Yury Kushnarev says he wants to give back to the game that has given him so much after finally calling time on his record-breaking international career.
The 36-year-old retires as Russia’s record points scorer (794 points) and record caps holder (120 caps). Only Romania’s Florin Vlaicu and Georgia’s David Kacharava have made more test appearances for a team outside of the Six Nations and The Rugby Championship.
“I dreamed of being a pro rugby player, and rugby has given me lots of opportunities in my life … travel and the chance to explore the world and make new friends, and I’m really appreciative,” Kushnarev told World Rugby, shortly after unlacing his boots for the final time.
“I will definitely stay in rugby in some capacity, as a coach or an official. I would also like to do television and media stuff to promote rugby in Russia and inspire kids to play the sport.”
While Kushnarev’s farewell appearance in Sochi did not go entirely to plan with Russia soundly beaten 42-27 by Chile, his contribution to the Russian cause was marked in a suitable fashion after the match ended.
Kushnarev’s wife Natali and two children, Anna and George, joined him on the FGUP YUG-Sport pitch as he received a special jersey, with his caps and points tallies incorporated in the design, from union officials.
Russia and Chile’s players then formed a guard of honour to give the fly-half one last, emotional send-off.
Time for a new era
“I will miss the matchday feelings, the adrenaline and the atmosphere and the reaction you get from the crowd, and even the kicking process,” he said.
“I’ve been ready for this for a while. I have decided to spend more time with my family, my wife and kids, and to give an opportunity for the younger generations to step up.
“It was nice to play in front of my family and I tried to enjoy the moment at best I could, although the result went against us.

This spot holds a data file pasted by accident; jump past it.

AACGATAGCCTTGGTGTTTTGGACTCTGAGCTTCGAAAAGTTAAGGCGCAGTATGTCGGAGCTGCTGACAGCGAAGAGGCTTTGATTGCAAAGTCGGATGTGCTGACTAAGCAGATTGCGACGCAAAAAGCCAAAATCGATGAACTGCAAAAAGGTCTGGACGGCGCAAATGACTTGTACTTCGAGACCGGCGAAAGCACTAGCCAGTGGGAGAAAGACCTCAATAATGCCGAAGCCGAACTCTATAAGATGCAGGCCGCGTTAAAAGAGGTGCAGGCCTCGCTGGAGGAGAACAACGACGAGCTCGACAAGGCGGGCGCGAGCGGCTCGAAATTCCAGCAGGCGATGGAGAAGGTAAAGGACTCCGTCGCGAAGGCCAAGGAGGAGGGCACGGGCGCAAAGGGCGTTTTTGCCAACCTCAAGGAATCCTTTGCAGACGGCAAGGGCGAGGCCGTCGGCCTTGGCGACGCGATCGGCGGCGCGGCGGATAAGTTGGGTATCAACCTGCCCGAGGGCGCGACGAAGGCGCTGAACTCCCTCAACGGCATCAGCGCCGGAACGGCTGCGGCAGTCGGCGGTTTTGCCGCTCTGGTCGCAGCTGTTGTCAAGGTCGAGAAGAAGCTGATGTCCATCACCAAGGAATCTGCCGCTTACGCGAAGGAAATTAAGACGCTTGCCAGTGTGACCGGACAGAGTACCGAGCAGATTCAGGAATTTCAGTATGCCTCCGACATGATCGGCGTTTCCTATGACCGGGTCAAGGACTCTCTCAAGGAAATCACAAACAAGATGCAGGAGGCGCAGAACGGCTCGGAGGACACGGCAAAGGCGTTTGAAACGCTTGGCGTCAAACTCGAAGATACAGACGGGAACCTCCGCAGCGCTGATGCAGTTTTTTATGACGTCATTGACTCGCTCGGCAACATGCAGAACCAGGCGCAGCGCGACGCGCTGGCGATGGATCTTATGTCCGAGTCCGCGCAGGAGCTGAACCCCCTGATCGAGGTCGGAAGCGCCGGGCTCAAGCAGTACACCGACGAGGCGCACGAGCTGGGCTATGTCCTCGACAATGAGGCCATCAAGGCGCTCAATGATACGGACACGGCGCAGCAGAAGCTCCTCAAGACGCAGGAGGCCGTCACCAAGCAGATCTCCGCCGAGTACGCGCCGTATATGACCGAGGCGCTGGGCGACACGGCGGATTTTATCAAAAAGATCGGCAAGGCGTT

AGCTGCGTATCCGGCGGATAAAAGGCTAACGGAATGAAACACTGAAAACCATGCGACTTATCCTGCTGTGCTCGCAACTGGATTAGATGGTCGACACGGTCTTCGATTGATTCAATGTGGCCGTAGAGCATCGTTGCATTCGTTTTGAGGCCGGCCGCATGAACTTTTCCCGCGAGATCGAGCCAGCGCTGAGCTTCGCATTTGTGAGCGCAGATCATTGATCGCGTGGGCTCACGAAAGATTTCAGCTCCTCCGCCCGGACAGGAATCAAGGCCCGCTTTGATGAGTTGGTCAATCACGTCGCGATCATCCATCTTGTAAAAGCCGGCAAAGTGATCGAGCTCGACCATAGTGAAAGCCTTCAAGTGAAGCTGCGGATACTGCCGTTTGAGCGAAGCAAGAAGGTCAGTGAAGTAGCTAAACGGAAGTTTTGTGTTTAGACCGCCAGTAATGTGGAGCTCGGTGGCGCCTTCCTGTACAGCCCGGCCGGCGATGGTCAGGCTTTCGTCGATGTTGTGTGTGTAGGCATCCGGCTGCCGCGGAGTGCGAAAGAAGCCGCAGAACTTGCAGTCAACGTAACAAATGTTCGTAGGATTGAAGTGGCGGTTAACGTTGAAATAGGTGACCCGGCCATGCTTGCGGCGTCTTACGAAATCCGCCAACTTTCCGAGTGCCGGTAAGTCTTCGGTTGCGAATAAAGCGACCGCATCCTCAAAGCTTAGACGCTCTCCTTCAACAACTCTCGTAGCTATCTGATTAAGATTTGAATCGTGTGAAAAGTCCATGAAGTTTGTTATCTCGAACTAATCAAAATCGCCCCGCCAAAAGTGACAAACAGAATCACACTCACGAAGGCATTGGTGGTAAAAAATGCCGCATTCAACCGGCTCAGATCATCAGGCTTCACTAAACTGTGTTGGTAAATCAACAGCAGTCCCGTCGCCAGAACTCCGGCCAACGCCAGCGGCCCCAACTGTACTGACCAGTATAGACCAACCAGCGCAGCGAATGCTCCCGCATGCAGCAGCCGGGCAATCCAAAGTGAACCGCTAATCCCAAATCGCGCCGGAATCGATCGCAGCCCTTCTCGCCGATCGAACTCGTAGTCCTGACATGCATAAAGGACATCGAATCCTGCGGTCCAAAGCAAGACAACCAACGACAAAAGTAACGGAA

“Chile kicked well, dominated the battle for the high balls and won the collisions in the first half and took their chances.”
Kushnarev believes the number 10 jersey is in good hands, with Ramil Gaisin the current custodian and another Enisei-STM player waiting in the wings.
“He (Gaisin) is a good player and leader and he has all the ability to lead the team,” he said.
“He is the present of Russia, and if we talk about the future, I’ll mention Timur Maslov. I hope he can start his international career very soon.”
Getting plenty of kicks
As well as scoring 794 test points, starting with his debut against Czechia in 2005, Kushnarev appeared in both of Russia’s Rugby World Cup campaigns, in 2011 and 2019.
In Japan, Kushnarev enhanced his reputation as a strong kicker, out of hand and off the tee, with some huge clearance kicks and a 100 per cent strike rate in front of goal, booting four from four as well as landing a drop goal – one of only six in the entire tournament.
However, with it being the first, the tournament in New Zealand is the one that sticks out most in his mind.
“Getting to the World Cup was a childhood dream. I was very happy and proud in 2011 because it was the first time Russia had participated,” he said
“I think that the team performed well despite not being able to defeat the US; we competed hard in every game and enjoyed the atmosphere around us!”
With Kushnarev retiring and head coach Lyn Jones handing in his resignation this week, 2022 will be a new dawn for a Russian side struggling to make it to Rugby World Cup 2023.
At the halfway point of the qualification race, Russia are fourth in the Rugby Europe Championship table and five points adrift of securing one of the two automatic places available to the region.
Everyone involved in Russian rugby aspires to be where Georgia are, challenging the top-end nations, and Kushnarev believes that is possible.
“Russia can do it but first of all, we need a strong strategy around development, to get the right people involved, to invest in rugby and to give it time and patience.”